Global Policy Forum

No More Excuses, No More Delays, Women Tell UN


By Haider Rizvi

Inter Press Service
February 25, 2005


Thousands of women leaders from around the world will gather here [in New York] next week for a major international assessment of what U.N. member states have done in the past 10 years to ensure equal rights for women in all walks of life.


Delegates at the Fourth World Summit in the Chinese capital of Beijing in 1995 had made specific pledges to revoke all laws that discriminate against women and adopt policies that would advance gender equality in public life. How far have they managed to translate their words into actions? Not far enough, according to senior U.N. officials and leading international non-governmental organisations.

"We are not content," said Kyung-wha Kang, who leads the 45-member U.N. Commission on the Status of Women. "There is much more that needs to be done." Carolyn Hannan, a senior official at the U.N. Department Economic and Social Affairs, agrees. "Progress has been achieved in some areas, notably in girls' education and women's legal rights," she said. "But there are many negative indicators that need urgent attention."

Those negative indicators include continued violence against women, lack of economic opportunities and unequal representation in decision-making in both wealthy and poorer countries. At Beijing, government leaders had agreed to adopt polices that would set aside 30 percent of parliamentary seats for women. But 10 years later, only 15 percent of parliamentarians in the world are women.

Development experts at the U.N. and civil society leaders suggest that while some worldwide economic trends have had a positive impact on women's lives, others have weakened their struggle for economic and political equality. Noting that easier access to information technology has increased women's networking and economic opportunities, they see millions of women farmers across the world becoming poorer and poorer, a situation caused by the shift from food production to cash crop production.

Some experts point out that aside from such economic globalisation trends, escalating military build-ups also undermine women's struggle for economic and political equality. "Considering the emphasis on military expenditures by governments, women are losing ground," says June Zeitlin, executive director of the U.S.-based Women's Development and Environment Organisation (WEDO), a broad network of hundreds of women's groups from different regions of the world.

Currently, countries spend more than 900 billion dollars a year on their militaries. Meanwhile, reducing world poverty by half in the next 10 years, part of the U.N. Millennium Development Goals (MDGs), would cost only 50 billion dollars a year in official development assistance. The MDGs include a 50 percent reduction in poverty and hunger; universal primary education; reduction of child mortality by two-thirds; cutbacks in maternal mortality by three-quarters; the promotion of gender equality; and the reversal of the spread of HIV/AIDS, malaria and other diseases. "The rhetoric is great," says Zeitlin. "But there is no implementation."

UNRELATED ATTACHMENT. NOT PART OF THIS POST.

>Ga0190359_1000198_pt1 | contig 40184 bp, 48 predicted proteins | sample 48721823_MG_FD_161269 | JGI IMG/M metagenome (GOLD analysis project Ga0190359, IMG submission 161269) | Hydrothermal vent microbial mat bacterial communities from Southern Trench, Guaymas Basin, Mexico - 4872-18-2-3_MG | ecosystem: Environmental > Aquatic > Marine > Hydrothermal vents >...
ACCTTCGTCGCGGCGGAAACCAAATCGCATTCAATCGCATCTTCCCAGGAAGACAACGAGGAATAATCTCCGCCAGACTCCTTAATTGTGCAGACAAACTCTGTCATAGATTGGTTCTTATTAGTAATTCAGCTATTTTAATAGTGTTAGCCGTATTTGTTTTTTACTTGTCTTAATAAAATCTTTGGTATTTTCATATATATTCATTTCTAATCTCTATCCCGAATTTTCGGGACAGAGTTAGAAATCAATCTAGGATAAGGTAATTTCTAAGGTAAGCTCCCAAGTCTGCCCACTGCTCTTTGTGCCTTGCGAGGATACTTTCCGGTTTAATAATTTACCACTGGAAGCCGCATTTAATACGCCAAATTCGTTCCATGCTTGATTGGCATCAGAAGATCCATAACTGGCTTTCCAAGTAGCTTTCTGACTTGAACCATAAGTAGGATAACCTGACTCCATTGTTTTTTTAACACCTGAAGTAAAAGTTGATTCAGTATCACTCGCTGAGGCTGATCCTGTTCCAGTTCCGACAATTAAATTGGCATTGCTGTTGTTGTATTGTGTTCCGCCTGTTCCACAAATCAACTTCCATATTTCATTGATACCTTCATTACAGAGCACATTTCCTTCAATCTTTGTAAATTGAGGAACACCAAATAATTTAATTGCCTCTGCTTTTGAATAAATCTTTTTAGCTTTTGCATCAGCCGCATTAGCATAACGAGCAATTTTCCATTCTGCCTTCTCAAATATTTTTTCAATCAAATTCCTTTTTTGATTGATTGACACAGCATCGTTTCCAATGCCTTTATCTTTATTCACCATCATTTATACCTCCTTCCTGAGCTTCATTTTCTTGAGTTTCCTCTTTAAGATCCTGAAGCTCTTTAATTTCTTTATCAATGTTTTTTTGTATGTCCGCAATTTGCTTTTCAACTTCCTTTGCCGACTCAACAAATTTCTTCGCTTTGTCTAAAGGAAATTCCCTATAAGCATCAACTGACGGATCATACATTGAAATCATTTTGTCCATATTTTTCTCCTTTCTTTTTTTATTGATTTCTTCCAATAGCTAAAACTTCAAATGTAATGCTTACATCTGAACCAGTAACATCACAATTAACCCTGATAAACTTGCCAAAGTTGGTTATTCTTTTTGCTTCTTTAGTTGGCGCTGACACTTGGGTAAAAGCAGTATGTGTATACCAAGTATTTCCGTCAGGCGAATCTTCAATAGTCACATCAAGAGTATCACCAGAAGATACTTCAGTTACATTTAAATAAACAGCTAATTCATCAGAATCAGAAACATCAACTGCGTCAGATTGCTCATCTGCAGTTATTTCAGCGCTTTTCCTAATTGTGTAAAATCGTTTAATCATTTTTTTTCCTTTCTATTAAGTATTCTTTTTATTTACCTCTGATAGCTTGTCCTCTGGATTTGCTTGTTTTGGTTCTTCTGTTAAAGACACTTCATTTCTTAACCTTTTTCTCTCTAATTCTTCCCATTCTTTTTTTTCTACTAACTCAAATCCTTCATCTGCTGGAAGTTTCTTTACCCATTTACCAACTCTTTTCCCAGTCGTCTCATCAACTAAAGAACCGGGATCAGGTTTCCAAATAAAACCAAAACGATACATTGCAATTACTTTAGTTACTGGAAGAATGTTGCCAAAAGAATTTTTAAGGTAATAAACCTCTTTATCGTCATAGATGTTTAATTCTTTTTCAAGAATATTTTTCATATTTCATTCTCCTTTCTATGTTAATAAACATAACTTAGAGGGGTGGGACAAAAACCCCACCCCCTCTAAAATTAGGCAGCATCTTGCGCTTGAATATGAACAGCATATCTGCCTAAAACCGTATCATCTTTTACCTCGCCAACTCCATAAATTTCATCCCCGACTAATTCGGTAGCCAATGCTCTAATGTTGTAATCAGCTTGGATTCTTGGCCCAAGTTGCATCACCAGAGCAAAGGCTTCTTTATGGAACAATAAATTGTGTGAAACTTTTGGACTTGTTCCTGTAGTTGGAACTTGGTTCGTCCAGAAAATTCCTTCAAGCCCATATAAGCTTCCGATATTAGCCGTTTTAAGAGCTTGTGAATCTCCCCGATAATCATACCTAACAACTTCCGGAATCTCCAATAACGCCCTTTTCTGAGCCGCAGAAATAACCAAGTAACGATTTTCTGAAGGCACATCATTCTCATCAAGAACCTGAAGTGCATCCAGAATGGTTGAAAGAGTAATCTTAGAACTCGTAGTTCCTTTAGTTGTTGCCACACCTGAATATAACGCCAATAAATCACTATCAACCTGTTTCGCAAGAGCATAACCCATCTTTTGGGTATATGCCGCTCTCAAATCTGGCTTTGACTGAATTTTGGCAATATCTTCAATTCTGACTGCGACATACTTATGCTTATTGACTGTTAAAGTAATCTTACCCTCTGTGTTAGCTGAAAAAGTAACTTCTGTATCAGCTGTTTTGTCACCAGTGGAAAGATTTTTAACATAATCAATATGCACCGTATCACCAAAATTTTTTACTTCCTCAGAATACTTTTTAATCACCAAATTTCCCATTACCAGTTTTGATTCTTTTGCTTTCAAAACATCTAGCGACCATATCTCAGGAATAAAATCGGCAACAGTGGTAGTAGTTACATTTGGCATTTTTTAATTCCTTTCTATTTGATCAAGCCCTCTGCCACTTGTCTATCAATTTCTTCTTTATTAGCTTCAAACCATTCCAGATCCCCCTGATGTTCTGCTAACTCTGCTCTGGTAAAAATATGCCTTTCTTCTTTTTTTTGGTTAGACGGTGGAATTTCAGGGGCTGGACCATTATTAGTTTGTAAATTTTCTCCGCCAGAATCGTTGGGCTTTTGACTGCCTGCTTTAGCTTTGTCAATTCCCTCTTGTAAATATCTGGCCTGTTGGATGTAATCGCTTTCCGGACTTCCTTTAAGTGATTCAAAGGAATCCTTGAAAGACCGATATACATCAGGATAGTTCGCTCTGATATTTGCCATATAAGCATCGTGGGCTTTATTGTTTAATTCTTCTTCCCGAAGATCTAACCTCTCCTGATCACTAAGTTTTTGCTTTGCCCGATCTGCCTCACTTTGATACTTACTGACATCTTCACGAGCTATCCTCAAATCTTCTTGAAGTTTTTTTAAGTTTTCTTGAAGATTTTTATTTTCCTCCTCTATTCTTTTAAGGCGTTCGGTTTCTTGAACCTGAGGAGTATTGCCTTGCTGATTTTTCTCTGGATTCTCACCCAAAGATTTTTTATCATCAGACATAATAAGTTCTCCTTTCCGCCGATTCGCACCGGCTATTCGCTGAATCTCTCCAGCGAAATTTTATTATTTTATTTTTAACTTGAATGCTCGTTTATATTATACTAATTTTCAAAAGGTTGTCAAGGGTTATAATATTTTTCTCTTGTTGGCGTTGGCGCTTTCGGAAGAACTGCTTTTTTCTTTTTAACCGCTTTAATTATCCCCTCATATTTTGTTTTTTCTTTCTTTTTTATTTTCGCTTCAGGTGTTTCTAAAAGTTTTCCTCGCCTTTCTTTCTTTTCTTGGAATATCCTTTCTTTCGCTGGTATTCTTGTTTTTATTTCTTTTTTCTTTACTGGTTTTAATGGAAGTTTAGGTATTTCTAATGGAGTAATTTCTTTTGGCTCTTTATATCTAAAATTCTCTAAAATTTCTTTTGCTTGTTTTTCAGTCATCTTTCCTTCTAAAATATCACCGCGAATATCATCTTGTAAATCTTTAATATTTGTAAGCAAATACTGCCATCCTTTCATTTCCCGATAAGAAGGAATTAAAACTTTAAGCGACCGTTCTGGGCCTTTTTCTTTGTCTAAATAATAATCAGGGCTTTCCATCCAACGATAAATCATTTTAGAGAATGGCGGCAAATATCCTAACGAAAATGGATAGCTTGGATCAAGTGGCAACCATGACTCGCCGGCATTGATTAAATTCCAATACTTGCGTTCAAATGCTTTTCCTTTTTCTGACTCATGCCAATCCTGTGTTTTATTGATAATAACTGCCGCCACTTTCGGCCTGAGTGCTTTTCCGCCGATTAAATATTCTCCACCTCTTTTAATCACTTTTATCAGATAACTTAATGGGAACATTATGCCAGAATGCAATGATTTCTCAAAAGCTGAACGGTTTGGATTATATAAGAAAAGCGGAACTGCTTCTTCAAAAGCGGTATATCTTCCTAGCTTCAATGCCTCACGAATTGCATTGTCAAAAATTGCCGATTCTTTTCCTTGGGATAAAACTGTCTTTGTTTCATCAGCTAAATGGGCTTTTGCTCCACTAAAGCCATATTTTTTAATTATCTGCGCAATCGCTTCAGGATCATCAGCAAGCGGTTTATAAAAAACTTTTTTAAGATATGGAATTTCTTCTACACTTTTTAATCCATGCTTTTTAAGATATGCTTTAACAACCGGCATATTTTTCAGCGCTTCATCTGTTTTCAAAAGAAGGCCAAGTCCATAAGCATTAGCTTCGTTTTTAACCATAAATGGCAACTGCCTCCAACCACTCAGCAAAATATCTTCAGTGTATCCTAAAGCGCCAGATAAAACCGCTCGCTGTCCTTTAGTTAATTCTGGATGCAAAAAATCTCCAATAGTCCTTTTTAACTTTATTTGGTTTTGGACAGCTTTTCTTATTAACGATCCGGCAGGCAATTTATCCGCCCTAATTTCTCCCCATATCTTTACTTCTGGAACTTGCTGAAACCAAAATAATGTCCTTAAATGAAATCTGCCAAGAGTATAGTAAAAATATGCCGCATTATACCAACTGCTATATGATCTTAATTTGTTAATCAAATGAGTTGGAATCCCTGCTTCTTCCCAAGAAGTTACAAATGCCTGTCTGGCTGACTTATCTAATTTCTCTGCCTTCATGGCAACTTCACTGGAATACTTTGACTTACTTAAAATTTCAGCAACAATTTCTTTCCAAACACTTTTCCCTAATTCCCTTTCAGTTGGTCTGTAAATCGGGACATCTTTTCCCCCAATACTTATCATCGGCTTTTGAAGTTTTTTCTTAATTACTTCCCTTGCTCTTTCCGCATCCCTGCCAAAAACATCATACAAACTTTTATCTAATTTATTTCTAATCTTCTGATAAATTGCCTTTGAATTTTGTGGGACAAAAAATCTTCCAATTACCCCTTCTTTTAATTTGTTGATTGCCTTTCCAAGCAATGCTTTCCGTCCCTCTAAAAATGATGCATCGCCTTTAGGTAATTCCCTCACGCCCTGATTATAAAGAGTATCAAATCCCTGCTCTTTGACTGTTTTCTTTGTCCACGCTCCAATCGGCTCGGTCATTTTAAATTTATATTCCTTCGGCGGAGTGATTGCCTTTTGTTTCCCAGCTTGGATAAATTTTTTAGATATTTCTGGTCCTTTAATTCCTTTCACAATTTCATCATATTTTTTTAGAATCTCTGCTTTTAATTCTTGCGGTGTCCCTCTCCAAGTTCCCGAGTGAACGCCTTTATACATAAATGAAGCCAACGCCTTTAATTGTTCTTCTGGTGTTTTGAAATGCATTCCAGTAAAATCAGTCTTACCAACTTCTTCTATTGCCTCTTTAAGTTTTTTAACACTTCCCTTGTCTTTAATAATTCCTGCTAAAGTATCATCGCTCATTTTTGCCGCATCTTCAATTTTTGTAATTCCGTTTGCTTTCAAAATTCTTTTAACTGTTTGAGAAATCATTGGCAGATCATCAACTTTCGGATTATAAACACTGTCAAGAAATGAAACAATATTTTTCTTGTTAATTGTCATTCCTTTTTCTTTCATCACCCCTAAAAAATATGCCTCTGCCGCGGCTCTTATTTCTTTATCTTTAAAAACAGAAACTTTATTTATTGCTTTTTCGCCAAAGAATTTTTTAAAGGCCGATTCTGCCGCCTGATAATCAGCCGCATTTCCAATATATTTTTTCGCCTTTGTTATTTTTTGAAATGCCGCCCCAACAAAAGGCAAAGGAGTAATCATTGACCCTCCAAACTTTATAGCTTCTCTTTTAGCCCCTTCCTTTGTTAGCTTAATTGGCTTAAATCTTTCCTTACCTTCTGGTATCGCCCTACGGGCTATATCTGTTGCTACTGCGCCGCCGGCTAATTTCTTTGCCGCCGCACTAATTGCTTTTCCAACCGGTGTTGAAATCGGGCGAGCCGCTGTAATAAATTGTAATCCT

Kang and other U.N. officials appear satisfied with progress in the area of laws that protect women from discrimination and violence. But many civil society groups are not. In a report released last year, Equality Now, an international rights advocacy group, pointed out that despite promises made in Beijing, more than 40 countries were still unwilling to change laws that institutionalise discrimination against women.

Women are subjected to state-sanctioned violence in many countries because laws condone practices like "honour killings", marital rape, and wife beating, according to the report. "Changing the law is just the first step toward addressing violence and discrimination against women," says Taina Bien-Aime, executive director of Equality Now. "How can governments claim that they are committed to sex equality if they cannot even eliminate the most blatantly discriminatory laws?"

Two days before the meeting, U.N. Secretary-General Kofi Annan called upon governments to take this issue seriously. "Redouble efforts to combat violence against girls and women," he said. "That means leadership in showing, by example, that when it comes to violence against women and girls, there are no grounds for tolerance and no tolerable excuses."

Recently, Annan also released a comprehensive report based on responses from 135 nations to questions about what they had done so far to promote gender equality. The report assesses the progress on the commitments made at Beijing and a General Assembly review meeting held in New York five years ago. U.N. officials say the report will be a launching point for discussions on the implementation of the Beijing Platform for Action. It focuses on critical issues such as women's poverty, education, health, violence, armed conflicts, economic opportunities, contract and part-time labour and work at home. Other issues covered in the report include trafficking in women and girls, HIV/AIDS, indigenous women, information technology, the role of men and boys and the parallels with the MDGs.

An international meeting to assess the progress towards achieving the MDGs is due in September this year. Officials say the outcome of discussions during the next two weeks is likely to have some impact on the debate involving the future of the massive project. "Without bringing gender equality, you cannot achieve these goals, whether it's poverty or literacy," says Kang. The meeting will go until Mar. 11 when delegates are likely to renew their commitment to the Beijing Platform for Action.



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